Cookie Settings

We use cookies to optimize our website. These include cookies that are necessary for the operation of the site, as well as those that are only used for anonymous statistic. You can decide for yourself which categories you want to allow. Further information can be found in our data privacy protection .


These cookies are necessary to run the core functionalities of this website and cannot be disabled.

Name Webedition CMS
Purpose This cookie is required by the CMS (Content Management System) Webedition for the system to function correctly. Typically, this cookie is deleted when the browser is closed.
Name econda
Purpose Session cookie emos_jcsid for the web analysis software econda. This runs in the “anonymized measurement” mode. There is no personal reference. As soon as the user leaves the site, tracking is ended and all data in the browser are automatically deleted.

These cookies help us understand how visitors interact with our website by collecting and analyzing information anonymously. Depending on the tool, one or more cookies are set by the provider.

Name econda
Purpose Statistics
External media

Content from external media platforms is blocked by default. If cookies from external media are accepted, access to this content no longer requires manual consent.

Name YouTube
Purpose Show YouTube content
Name Twitter
Purpose activate Twitter Feeds

Division of Infections and Cancer Epidemiology

Dr. Tim Waterboer

About 20% of all cancer cases worldwide are associated with infections. The main etiologic agents are

  • Human Papillomaviruses (HPV) which are associated with cervical and other anogenital cancers, and oropharyngeal cancer
  • Helicobacter pylori (H. pylori), a bacterium that causes gastric cancer
  • Hepatitis B and C viruses (HBV, HCV) which cause hepatocellular carcinoma
  • Epstein-Barr virus (EBV) which is associated with Hodgkin’s and Non-Hodgkin’s lymphoma and nasopharyngeal carcinoma
  • Human Herpesvirus 8 (HHV8), or Kaposi sarcoma-associated herpesvirus (KSHV), causing Kaposi sarcoma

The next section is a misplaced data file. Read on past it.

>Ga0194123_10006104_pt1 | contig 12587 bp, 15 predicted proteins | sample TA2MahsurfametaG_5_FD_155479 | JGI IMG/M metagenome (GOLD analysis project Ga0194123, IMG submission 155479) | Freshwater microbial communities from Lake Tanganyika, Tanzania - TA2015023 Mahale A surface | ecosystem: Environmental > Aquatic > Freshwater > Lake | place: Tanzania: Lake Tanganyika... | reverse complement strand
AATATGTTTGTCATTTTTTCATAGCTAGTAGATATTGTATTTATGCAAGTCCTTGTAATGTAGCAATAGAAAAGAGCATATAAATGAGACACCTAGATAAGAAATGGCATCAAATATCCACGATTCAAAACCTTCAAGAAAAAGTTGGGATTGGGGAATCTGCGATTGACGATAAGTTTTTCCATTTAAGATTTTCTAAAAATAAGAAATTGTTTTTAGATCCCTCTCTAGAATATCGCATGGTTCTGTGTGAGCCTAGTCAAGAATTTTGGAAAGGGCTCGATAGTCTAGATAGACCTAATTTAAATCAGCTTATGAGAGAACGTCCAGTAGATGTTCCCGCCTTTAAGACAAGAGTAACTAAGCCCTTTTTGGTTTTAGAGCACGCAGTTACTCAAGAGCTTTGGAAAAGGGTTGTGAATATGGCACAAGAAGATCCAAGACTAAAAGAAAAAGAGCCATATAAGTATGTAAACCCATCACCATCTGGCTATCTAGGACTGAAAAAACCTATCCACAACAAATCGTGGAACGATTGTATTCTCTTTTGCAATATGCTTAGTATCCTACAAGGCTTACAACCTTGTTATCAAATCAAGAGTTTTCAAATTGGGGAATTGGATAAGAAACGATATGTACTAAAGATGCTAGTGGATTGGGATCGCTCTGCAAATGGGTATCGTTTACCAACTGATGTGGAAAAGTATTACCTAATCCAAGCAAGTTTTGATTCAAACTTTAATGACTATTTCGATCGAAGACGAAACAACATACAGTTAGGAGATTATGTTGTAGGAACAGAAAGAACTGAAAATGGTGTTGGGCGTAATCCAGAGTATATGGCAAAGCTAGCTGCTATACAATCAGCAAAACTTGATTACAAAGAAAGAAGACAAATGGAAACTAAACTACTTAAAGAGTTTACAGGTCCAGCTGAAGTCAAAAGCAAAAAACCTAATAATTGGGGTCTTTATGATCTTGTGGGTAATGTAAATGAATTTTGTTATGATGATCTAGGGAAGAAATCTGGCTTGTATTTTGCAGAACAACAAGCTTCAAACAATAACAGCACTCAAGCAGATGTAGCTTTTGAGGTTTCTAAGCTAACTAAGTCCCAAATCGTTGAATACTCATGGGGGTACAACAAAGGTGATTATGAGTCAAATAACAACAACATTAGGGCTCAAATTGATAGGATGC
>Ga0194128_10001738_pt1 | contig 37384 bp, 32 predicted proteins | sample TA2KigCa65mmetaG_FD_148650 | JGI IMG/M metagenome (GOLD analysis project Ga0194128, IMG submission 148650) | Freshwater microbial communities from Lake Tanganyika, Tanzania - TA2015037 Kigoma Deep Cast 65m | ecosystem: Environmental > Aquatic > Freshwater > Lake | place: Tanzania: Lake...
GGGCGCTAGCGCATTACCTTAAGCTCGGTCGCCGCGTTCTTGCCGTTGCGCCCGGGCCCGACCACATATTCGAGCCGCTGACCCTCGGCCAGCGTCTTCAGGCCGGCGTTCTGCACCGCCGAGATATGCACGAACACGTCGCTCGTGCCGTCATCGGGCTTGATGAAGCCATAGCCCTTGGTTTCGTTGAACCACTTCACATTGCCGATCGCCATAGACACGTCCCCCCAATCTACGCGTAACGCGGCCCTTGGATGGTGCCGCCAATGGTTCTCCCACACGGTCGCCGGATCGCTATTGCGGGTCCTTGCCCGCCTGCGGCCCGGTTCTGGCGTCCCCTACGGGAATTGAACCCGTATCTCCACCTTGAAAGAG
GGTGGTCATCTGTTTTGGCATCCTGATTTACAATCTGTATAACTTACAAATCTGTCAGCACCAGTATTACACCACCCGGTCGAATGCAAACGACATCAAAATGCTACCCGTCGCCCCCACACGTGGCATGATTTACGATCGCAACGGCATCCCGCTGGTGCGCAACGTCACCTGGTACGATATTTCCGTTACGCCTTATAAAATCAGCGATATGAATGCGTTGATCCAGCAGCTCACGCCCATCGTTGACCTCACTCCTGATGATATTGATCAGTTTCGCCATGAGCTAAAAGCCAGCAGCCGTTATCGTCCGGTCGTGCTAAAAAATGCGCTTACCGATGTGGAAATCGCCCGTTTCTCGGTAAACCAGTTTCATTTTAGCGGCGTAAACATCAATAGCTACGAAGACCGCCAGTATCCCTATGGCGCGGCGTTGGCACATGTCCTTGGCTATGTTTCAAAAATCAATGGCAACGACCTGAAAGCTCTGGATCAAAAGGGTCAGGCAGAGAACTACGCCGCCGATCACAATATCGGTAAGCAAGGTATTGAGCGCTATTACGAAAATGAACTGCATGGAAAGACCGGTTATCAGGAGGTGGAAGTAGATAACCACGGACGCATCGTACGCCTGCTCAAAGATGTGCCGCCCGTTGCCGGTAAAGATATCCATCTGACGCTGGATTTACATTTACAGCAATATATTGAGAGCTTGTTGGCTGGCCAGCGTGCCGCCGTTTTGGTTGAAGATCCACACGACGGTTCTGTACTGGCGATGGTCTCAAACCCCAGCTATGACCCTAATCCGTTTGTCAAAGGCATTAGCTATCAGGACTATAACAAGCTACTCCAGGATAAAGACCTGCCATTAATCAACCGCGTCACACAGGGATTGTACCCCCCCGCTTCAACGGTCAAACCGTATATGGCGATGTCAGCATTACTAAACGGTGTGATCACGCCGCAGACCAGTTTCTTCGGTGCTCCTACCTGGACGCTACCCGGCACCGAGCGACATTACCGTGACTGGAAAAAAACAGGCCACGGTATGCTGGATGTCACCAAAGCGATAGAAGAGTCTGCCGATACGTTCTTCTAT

However, the number of cancer cases attributable to infections is likely underestimated, and most of the infectious agents mentioned above may also cause other cancers, e.g. HPV and non-oropharyngeal head and neck cancer, or H. pylori and other gastrointestinal cancers. Moreover, additional infectious agents have been associated with cancer development, e.g. Chlamydia trachomatis and ovarian cancer. Our main aim is to investigate these less firmly established associations, and to discover novel markers based on serological detection for early disease detection, or as progression markers.

To this end, we have developed a high-throughput serological method (“Multiplex Serology”), which allows analyzing up to 2000 serum samples per day for antibodies to up to 100 different antigens simultaneously. We have successfully developed serological assays for all infectious agents mentioned above, and many others:
  • HPV
  • Helicobacter pylori
  • Human Polyomaviruses
  • Hepatitis B and C viruses
  • Human Herpesviruses HSV-1 and -2, VZV, CMV, EBV, and KSHV
  • Retroviruses HIV, HTLV-1
  • Chlamydia trachomatis
  • Rubella, Tetanus, Diphteria
  • Mycoplasma genitalium
  • Streptococcus gallolyticus
  • Fusobacterium nucleatum
  • Parvovirus B19
  • Treponema pallidum
  • as well as many tumor-associated antigens involved in e.g. colorectal carcinoma, ovarian cancer, or Multiple Sclerosis
We collaborate worldwide with many clinical and epidemiological partners to analyze large-scale seroepidemiological studies. In addition to multiplex serology, we develop HPV and EBV nucleic acid detection methods for application in tissue samples and other specimens, and whole proteome microarrays of bacteria (e.g., C. trachomatis, H. pylori) for de novo antigen identification. In genetic epidemiological studies, we correlate host genetics (e.g., GWAS, HLA) with the humoral immune response.


Dr. Tim Waterboer
Infections and Cancer Epidemiology (F020)
Deutsches Krebsforschungszentrum
Im Neuenheimer Feld 280
69120 Heidelberg
Tel: +49 6221 42 4948

Selected Publications

  • Kreimer, A. R., Johansson, M., Yanik, E. L., Katki, H. A., Check, D. P., Lang Kuhs, K. A., … Waterboer, T. (2017). Kinetics of the Human Papillomavirus Type 16 E6 Antibody Response Prior to Oropharyngeal Cancer. Journal of the National Cancer Institute, 109(8), djx005. doi:10.1093/jnci/djx005
  • Butt, J., Varga, M. G., Blot, W. J., Teras, L., Visvanathan, K., Le Marchand, L., … Epplein, M. (2019). Serologic Response to Helicobacter pylori Proteins Associated With Risk of Colorectal Cancer Among Diverse Populations in the United States. Gastroenterology, 156(1), 175–186.e2. doi:10.1053/j.gastro.2018.09.054
  • Hufnagel, K., … Waterboer, T. (2018). Immunoprofiling of Chlamydia trachomatis using whole-proteome microarrays generated by on-chip in situ expression. Scientific reports, 8(1), 7503. doi:10.1038/s41598-018-25918-3
  • Waterboer T, Brenner N, Gallagher R, Hillman RJ, Jin F, Grulich A, Poynten IM. Early Detection of Human Papillomavirus-Driven Oropharyngeal Cancer Using Serology From the Study of Prevention of Anal Cancer. JAMA Oncol. 2020 Oct 1;6(11):1806–8. doi:10.1001/jamaoncol.2020.4527
to top
powered by webEdition CMS